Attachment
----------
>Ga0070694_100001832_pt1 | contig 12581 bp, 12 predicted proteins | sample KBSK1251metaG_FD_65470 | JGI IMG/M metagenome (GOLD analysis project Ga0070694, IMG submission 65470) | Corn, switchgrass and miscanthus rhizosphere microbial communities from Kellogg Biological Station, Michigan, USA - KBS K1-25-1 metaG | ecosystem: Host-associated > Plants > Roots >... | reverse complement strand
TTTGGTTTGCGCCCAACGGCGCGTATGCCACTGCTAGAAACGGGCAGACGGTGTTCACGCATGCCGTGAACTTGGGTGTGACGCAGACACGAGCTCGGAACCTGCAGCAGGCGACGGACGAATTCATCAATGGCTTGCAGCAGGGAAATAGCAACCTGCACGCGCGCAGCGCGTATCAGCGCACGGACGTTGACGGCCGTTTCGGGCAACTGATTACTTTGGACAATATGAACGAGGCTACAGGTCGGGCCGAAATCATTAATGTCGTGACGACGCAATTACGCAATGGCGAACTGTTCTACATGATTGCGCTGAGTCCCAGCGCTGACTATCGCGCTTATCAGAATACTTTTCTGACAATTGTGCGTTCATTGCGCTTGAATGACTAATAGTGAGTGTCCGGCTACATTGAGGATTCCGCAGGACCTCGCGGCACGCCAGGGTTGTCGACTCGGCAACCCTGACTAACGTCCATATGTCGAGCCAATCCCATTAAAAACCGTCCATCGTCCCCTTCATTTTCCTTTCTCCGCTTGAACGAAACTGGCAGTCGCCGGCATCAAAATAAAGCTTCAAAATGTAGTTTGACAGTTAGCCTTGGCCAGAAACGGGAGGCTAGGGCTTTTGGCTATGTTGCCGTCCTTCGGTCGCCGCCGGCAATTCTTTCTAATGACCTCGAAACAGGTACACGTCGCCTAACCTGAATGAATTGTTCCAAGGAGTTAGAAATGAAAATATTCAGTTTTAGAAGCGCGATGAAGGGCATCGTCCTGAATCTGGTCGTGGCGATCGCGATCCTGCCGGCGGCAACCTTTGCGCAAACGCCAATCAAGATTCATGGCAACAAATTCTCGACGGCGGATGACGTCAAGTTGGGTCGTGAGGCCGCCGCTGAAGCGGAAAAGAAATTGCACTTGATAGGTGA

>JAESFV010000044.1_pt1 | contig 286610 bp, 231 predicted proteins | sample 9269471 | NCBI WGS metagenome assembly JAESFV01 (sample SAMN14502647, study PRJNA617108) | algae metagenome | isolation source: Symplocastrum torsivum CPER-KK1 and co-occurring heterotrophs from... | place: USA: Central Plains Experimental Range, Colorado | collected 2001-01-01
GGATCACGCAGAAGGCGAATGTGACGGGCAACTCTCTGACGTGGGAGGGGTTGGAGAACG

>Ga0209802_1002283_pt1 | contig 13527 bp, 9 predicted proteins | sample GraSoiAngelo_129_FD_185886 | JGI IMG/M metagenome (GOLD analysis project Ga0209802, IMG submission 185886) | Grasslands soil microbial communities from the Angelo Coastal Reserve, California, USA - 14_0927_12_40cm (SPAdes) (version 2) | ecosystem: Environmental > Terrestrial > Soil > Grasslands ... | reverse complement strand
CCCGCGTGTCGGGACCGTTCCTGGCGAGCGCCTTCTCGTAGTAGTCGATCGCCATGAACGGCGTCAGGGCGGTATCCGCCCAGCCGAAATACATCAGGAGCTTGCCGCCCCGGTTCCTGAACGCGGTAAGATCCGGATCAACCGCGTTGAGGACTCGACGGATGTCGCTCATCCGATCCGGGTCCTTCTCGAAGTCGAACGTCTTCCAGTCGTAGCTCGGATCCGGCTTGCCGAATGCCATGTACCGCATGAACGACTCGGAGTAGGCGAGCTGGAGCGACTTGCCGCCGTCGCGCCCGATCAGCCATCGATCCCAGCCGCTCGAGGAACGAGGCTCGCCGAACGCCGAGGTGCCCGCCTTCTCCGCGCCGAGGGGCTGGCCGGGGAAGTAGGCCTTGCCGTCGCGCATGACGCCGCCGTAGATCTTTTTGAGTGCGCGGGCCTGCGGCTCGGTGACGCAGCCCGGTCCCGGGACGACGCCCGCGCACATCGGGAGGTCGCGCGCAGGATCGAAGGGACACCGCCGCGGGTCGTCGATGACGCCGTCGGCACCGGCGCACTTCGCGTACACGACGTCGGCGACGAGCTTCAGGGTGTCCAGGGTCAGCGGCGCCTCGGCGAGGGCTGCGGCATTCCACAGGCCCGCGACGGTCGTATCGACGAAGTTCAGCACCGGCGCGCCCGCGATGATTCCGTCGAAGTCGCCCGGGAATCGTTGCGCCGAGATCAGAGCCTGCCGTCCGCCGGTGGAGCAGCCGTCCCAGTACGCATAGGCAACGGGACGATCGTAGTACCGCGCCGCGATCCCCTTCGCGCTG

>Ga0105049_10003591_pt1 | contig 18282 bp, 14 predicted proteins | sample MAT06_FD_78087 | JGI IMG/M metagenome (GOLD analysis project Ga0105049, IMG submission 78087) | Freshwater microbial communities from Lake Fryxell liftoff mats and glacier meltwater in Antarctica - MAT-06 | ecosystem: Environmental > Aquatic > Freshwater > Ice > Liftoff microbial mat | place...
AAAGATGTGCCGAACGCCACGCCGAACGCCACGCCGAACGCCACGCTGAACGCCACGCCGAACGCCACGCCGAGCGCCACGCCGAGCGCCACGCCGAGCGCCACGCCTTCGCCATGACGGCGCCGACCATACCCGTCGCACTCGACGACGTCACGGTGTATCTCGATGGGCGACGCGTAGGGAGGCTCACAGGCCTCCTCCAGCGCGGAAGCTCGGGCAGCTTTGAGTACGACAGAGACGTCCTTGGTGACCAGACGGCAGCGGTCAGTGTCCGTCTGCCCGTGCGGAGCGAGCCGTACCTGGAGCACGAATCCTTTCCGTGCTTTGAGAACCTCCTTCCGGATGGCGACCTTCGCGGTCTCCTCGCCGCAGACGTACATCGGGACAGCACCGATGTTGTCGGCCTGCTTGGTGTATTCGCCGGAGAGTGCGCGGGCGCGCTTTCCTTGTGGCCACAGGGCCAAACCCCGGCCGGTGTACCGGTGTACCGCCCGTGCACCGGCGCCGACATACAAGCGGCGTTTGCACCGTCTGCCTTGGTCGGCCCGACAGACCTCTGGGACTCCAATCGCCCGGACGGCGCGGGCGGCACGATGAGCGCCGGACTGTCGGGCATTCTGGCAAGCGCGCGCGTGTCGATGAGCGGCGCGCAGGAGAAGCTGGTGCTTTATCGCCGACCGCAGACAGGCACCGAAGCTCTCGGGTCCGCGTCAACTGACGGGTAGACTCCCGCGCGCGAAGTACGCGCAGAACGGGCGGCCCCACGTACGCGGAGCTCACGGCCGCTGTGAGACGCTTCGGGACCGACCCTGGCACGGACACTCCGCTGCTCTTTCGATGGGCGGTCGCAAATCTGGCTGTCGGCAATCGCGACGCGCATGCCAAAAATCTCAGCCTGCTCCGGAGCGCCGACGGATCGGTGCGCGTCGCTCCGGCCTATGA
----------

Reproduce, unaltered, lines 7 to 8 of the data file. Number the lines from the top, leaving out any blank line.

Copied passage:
>Ga0105049_10003591_pt1 | contig 18282 bp, 14 predicted proteins | sample MAT06_FD_78087 | JGI IMG/M metagenome (GOLD analysis project Ga0105049, IMG submission 78087) | Freshwater microbial communities from Lake Fryxell liftoff mats and glacier meltwater in Antarctica - MAT-06 | ecosystem: Environmental > Aquatic > Freshwater > Ice > Liftoff microbial mat | place...
AAAGATGTGCCGAACGCCACGCCGAACGCCACGCCGAACGCCACGCTGAACGCCACGCCGAACGCCACGCCGAGCGCCACGCCGAGCGCCACGCCGAGCGCCACGCCTTCGCCATGACGGCGCCGACCATACCCGTCGCACTCGACGACGTCACGGTGTATCTCGATGGGCGACGCGTAGGGAGGCTCACAGGCCTCCTCCAGCGCGGAAGCTCGGGCAGCTTTGAGTACGACAGAGACGTCCTTGGTGACCAGACGGCAGCGGTCAGTGTCCGTCTGCCCGTGCGGAGCGAGCCGTACCTGGAGCACGAATCCTTTCCGTGCTTTGAGAACCTCCTTCCGGATGGCGACCTTCGCGGTCTCCTCGCCGCAGACGTACATCGGGACAGCACCGATGTTGTCGGCCTGCTTGGTGTATTCGCCGGAGAGTGCGCGGGCGCGCTTTCCTTGTGGCCACAGGGCCAAACCCCGGCCGGTGTACCGGTGTACCGCCCGTGCACCGGCGCCGACATACAAGCGGCGTTTGCACCGTCTGCCTTGGTCGGCCCGACAGACCTCTGGGACTCCAATCGCCCGGACGGCGCGGGCGGCACGATGAGCGCCGGACTGTCGGGCATTCTGGCAAGCGCGCGCGTGTCGATGAGCGGCGCGCAGGAGAAGCTGGTGCTTTATCGCCGACCGCAGACAGGCACCGAAGCTCTCGGGTCCGCGTCAACTGACGGGTAGACTCCCGCGCGCGAAGTACGCGCAGAACGGGCGGCCCCACGTACGCGGAGCTCACGGCCGCTGTGAGACGCTTCGGGACCGACCCTGGCACGGACACTCCGCTGCTCTTTCGATGGGCGGTCGCAAATCTGGCTGTCGGCAATCGCGACGCGCATGCCAAAAATCTCAGCCTGCTCCGGAGCGCCGACGGATCGGTGCGCGTCGCTCCGGCCTATGA